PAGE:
Their self-awareness around this is way too low. Leaders don't really want to accept or acknowledge how much their words matter. They sort of want to live in the illusion that, "Oh, I'm just the same as everybody else-I can tell a little white lie here or a fib there." The truth is, I think most of them either don't want to acknowledge or don't really realize how important it is for them to keep their word. I think it can be reckless, it can be oblivious, it can be negligent, but I don't think it's usually with intent. I think when leaders screw this up, they do it as a matter of sloppiness, lack of awareness, lack of regard. There's sort of casualness with it, and they don't realize those consequences.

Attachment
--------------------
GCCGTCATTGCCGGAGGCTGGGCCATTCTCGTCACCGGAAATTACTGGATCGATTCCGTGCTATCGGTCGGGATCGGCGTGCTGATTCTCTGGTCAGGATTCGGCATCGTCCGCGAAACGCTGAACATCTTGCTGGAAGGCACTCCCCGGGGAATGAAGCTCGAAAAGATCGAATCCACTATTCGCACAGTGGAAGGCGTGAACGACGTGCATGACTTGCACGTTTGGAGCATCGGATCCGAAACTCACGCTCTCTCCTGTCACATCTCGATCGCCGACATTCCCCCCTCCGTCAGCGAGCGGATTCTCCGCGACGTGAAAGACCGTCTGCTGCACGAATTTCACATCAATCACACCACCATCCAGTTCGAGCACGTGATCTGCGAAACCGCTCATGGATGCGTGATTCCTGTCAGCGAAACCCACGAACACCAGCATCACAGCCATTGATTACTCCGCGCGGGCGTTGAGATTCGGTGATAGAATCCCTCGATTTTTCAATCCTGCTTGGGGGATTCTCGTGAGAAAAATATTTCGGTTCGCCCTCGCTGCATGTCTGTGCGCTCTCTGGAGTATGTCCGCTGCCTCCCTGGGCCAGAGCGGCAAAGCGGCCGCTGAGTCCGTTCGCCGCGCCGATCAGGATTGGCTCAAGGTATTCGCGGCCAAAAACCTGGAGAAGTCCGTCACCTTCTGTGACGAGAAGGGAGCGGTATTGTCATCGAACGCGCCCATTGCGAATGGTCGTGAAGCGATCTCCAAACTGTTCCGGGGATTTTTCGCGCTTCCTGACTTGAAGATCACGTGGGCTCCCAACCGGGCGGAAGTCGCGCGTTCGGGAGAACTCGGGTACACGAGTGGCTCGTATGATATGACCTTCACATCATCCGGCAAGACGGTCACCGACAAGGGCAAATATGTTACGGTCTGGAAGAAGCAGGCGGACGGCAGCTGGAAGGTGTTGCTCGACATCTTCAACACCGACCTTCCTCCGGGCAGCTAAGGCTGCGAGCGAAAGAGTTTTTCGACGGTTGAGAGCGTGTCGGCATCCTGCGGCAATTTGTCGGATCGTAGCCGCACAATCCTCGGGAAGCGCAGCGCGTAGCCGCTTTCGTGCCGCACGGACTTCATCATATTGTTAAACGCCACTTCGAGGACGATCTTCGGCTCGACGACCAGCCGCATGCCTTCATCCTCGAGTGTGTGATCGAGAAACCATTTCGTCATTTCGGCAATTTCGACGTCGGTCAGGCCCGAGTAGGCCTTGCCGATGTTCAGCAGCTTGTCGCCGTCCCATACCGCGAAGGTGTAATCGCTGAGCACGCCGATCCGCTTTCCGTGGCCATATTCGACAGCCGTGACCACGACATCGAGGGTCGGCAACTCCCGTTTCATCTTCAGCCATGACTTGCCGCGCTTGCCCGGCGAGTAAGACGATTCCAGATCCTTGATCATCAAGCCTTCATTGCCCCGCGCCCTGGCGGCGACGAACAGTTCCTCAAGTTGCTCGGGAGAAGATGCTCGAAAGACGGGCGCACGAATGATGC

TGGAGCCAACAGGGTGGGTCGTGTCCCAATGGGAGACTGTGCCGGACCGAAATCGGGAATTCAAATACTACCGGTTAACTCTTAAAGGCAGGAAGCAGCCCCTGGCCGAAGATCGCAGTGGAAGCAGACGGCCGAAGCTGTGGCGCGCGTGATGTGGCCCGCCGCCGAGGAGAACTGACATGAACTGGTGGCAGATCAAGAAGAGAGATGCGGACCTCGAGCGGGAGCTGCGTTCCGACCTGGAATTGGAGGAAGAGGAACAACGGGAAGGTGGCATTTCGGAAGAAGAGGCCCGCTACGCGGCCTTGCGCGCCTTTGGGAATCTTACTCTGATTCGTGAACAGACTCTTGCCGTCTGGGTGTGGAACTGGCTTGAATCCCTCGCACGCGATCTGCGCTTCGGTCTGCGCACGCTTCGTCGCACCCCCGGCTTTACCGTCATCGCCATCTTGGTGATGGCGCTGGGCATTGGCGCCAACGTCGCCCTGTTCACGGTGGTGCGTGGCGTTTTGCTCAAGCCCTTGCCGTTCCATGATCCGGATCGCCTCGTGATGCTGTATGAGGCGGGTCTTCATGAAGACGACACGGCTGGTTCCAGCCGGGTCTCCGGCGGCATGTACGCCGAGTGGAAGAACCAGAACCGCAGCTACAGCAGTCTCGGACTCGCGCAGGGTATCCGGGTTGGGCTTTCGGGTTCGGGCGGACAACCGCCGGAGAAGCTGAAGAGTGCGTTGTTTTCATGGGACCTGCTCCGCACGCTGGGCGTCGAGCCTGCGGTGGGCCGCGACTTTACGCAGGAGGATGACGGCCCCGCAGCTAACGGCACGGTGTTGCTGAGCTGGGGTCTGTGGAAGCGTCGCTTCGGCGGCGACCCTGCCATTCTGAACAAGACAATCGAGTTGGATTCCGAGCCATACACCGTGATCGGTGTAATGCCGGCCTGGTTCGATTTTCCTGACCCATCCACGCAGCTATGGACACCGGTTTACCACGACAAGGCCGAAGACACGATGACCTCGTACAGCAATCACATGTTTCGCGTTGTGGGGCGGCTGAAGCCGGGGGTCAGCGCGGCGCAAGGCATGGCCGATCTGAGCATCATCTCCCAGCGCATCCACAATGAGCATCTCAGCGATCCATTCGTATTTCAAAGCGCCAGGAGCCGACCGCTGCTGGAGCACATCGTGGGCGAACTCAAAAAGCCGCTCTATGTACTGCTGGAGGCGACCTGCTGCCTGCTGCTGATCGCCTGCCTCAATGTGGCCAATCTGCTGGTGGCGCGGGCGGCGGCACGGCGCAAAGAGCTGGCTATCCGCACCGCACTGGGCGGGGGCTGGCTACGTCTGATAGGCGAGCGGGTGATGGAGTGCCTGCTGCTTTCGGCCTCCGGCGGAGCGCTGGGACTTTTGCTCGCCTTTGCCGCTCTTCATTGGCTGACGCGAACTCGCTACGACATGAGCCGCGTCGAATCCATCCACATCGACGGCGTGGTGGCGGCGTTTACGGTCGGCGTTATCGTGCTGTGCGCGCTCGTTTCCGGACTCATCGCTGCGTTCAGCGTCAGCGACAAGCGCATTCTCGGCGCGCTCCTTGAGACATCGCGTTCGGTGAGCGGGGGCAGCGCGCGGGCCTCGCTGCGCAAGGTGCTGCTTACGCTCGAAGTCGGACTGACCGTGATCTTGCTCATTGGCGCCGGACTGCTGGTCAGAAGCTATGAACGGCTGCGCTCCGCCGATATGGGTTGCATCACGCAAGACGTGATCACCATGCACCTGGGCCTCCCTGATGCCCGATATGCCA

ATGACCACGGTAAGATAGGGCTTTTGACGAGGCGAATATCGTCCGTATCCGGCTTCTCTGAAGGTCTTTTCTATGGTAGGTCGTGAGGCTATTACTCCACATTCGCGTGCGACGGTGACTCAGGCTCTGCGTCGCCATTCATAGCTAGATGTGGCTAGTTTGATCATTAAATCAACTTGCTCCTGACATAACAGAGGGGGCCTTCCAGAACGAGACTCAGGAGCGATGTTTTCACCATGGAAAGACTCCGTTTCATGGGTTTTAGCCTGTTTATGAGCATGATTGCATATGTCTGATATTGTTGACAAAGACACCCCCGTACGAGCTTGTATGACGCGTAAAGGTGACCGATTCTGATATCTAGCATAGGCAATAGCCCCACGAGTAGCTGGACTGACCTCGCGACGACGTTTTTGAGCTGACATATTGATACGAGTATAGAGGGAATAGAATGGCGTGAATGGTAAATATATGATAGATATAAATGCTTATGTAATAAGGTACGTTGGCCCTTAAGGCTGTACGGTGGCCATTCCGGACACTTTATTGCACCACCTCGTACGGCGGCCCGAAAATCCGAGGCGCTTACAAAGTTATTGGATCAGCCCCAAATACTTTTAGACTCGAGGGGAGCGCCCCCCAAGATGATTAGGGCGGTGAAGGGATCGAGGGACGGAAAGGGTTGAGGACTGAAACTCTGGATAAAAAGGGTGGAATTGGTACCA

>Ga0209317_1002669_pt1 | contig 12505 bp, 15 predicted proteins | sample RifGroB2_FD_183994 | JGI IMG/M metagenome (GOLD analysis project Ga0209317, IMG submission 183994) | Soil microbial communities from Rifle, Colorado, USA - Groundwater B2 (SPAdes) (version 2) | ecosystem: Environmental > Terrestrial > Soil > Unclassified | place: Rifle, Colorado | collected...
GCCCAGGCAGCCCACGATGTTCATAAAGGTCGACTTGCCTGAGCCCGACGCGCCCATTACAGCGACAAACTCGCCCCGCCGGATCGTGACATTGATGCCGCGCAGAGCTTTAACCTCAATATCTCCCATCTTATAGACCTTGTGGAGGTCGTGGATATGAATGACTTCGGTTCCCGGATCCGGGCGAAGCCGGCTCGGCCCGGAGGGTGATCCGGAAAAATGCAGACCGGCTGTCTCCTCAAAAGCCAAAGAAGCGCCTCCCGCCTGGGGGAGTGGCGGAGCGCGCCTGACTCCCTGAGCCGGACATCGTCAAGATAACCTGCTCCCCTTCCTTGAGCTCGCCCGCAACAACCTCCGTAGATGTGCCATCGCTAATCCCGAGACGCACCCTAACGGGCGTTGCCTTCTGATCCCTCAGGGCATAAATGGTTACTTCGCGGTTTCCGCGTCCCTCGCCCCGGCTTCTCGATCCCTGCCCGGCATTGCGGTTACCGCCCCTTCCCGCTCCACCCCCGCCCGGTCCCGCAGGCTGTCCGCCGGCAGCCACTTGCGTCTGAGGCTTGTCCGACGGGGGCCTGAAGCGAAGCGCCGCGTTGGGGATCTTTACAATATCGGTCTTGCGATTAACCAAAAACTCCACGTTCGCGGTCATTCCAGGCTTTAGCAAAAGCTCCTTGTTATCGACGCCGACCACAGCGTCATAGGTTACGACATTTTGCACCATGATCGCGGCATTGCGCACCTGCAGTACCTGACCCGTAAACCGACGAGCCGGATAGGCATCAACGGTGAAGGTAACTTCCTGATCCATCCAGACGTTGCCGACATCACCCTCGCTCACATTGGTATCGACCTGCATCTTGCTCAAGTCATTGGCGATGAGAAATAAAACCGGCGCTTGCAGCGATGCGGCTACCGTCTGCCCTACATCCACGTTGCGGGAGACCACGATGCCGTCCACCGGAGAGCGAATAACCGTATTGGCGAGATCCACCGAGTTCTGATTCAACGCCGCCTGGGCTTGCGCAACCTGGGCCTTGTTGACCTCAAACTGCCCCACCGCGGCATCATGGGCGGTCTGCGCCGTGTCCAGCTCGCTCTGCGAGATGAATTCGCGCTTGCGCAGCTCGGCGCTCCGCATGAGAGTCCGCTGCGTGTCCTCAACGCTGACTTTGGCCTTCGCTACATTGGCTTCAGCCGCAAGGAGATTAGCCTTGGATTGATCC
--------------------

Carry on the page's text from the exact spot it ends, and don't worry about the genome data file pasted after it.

Hamm expressed the view that it would be a gross stereotype of the technology community to say that the community, while very tech savvy, isn't as savvy when it comes to people skills. But leadership skills may be a different story: